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On The Town

July 18, 2002|JESSICA HUNDLEY | SPECIAL TO THE TIMES

At first glance, you might mistake Gary Lee Boas' Brownie camera photographs for a vast collection of blurred and faded family memories. There is something remarkably familiar in the towering beehives, the tiny mini-dresses, the endless corduroy, all color bled to a strangely nostalgic pale. The images look as if they could have been pulled from the dust-covered albums that sit in bottom drawers, or in attic boxes, of just about anyone.

But a closer look reveals the subjects of Boas' prints to be not Uncle Joe or Junior at the Little League championships, but a slew of Hollywood icons: Charles Bronson standing on the side of a city street, Jack Nicholson walking down a crowded hallway, Mick Jagger slouched in the back seat of a car.

What began nearly 36 years ago as an impulse grew into a hobby, then full-blown obsession. Boas' immense body of work was finally compiled in 1999 (by local publishers Dilettante Press) into the book "Starstruck: Photographs From a Fan." The pictures themselves have traveled to galleries all over the world, finally arriving, last week, in Los Angeles.

Boas began taking impromptu photographs of celebrities after unexpectedly spotting singer Robert Goulet in his hometown of Lancaster, Pa.

"He was coming out of the doors of the hospital, and there were all these people around him, a crowd of people smiling and laughing, and there was something about that that excited me," remembers Boas, "the excitement of being a fan. People were delirious. So I ran home and grabbed my camera."

Soon Boas began traveling to Philadelphia and New York for theatrical openings and tapings of talk shows, waiting patiently at back doors for a celebrity (any celebrity; Boas wasn't picky) to emerge. The result of his persistence is literally thousands of snapshots of everyone from Lucille Ball to Richard Nixon, each captured for the camera in a way that is eerily revealing. Without an army of stylists and makeup artists to provide an aesthetic armor, these icons are shown in all their imperfection--as flawed, as vulnerable and as real as any Aunt Bertha or Uncle Joe.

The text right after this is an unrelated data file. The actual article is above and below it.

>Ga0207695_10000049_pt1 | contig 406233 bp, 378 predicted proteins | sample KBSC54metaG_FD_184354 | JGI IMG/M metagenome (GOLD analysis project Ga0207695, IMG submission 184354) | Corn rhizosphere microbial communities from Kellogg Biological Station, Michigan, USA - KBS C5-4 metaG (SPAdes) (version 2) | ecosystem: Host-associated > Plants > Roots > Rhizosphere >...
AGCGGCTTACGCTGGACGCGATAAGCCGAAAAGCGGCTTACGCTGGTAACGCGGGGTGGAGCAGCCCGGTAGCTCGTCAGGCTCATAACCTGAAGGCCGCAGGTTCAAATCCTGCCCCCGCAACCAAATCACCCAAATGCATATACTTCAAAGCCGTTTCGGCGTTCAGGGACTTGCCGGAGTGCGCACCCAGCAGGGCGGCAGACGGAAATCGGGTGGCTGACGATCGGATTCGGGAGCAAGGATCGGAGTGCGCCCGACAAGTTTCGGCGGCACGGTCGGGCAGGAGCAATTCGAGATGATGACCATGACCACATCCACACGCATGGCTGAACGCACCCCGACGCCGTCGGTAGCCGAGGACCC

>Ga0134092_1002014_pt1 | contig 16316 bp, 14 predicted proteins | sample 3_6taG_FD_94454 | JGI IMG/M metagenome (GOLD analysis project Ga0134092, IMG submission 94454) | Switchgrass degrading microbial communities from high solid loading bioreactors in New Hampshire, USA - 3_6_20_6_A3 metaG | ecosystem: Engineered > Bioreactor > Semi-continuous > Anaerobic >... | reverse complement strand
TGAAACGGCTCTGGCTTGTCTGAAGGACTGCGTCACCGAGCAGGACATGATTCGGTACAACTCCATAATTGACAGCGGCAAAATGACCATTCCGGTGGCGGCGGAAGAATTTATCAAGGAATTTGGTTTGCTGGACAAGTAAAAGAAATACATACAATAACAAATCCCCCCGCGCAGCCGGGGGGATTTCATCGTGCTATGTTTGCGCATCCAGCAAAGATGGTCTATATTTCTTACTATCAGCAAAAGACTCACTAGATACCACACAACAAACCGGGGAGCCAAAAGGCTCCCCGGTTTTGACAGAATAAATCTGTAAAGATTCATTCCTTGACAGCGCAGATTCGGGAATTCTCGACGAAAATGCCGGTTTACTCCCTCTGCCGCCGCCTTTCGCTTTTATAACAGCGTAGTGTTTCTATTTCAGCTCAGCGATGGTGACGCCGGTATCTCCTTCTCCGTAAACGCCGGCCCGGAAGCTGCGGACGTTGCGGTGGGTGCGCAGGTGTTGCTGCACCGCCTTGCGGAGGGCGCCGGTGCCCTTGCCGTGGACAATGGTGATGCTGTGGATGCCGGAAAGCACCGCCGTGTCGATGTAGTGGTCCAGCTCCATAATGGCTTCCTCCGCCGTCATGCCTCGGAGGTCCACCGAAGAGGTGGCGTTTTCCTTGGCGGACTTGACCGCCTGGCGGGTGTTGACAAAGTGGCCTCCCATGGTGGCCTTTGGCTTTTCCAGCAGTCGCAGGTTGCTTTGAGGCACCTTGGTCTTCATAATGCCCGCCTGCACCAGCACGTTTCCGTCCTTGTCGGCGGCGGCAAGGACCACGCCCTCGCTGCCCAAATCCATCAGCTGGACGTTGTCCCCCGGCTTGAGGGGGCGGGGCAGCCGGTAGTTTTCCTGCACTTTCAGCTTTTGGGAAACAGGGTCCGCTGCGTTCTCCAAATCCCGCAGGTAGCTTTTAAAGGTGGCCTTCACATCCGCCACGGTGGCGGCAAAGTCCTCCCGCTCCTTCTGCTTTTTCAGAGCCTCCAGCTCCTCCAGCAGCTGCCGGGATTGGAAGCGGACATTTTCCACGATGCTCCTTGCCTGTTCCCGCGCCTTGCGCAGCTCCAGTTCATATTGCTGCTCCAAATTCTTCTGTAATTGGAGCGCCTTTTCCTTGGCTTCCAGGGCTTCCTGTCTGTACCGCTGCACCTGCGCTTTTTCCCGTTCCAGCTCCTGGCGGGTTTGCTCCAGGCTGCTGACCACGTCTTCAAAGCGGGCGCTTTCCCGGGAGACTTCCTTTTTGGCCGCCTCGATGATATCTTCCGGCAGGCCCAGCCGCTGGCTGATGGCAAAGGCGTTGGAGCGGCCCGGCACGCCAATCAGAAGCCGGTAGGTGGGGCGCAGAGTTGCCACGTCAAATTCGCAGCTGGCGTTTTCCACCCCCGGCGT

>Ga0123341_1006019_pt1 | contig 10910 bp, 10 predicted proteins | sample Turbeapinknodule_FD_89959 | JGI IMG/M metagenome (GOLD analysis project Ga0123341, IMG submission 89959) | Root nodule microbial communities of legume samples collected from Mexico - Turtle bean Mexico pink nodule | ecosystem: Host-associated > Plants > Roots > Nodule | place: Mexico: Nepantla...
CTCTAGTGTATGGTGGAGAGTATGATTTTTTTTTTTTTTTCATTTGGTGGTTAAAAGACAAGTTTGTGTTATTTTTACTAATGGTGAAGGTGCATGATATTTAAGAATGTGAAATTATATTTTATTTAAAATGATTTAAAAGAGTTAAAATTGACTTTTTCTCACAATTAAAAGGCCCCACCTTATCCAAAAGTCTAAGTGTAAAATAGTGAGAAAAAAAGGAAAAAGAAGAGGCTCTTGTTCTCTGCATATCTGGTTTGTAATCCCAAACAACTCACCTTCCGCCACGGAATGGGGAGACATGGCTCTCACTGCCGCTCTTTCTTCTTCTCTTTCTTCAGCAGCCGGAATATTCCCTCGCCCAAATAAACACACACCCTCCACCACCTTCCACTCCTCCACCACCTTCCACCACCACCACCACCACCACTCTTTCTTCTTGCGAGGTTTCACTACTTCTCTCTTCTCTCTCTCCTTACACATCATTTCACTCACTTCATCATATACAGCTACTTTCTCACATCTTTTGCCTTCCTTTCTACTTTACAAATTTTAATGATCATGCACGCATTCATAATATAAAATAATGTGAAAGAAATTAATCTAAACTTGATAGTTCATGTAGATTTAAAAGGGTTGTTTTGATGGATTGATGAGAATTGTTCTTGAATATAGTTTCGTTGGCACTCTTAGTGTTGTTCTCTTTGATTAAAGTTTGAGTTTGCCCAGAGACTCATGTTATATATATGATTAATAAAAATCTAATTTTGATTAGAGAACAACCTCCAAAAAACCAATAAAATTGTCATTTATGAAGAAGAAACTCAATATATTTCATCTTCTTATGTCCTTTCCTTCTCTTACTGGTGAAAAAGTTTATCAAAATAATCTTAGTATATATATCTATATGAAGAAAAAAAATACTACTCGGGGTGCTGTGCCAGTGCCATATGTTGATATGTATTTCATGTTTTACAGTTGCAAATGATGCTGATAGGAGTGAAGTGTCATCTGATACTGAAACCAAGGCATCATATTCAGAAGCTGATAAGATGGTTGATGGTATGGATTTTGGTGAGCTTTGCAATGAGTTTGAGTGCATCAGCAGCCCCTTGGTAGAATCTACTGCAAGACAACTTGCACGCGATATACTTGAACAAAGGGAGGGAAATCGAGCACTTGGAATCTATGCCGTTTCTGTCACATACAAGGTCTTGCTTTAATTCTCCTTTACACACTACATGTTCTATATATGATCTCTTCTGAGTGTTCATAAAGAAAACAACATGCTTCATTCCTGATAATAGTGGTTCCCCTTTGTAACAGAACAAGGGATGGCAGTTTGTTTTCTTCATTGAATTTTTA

Writing for Artforum a couple of years ago about Boas' work, Bruce Hainley noted: "Boas is what Andy Warhol might have been if, instead of aiming for that job in New York, he had stayed put in Pittsburgh with his mother, Julia."

As Boas describes his style, "There's an impulsiveness and innocence I have when I shoot as a fan. As a professional, you don't get the same results; you don't get the woman in the background with the cat's-eye glasses or the '57 Chevy. There's an element to them that makes them seem more real because you don't have that editing."

Meanwhile, Boas himself has become a kind of celebrity, signing autographs, doing interviews and, in a beautiful play of irony, posing for photographs. But after a lifetime of celebrity worship, his fanaticism seems to have finally begun to fade. Although he still takes photos, he seems less than dazzled by the allure of today's stars.

"Stars were more accessible then. They were out in the real world," Boas says rather wistfully. "I met Bette Davis in a back alley in Philadelphia, and you're not going to meet Julia Roberts in a back alley in Philadelphia. It's different today because it's not so much about talent as about what they're wearing or who they're shacking up with or if they had breast implants or not. Then, talent was what mattered most, and that's what really made me want to take their pictures, to capture that talent and that charisma. That was the real seduction."

Gary Lee Boas' "Starstruck: Photographs From a Fan" at Karyn Lovegrove Gallery, 6150 Wilshire Blvd., No. 8, L.A., through Aug. 17. (323) 525-1755.

Discussion and book signing tonight, Rocket Video, 726 N. La Brea Ave., L.A., 8-9 p.m. (323) 965-1100

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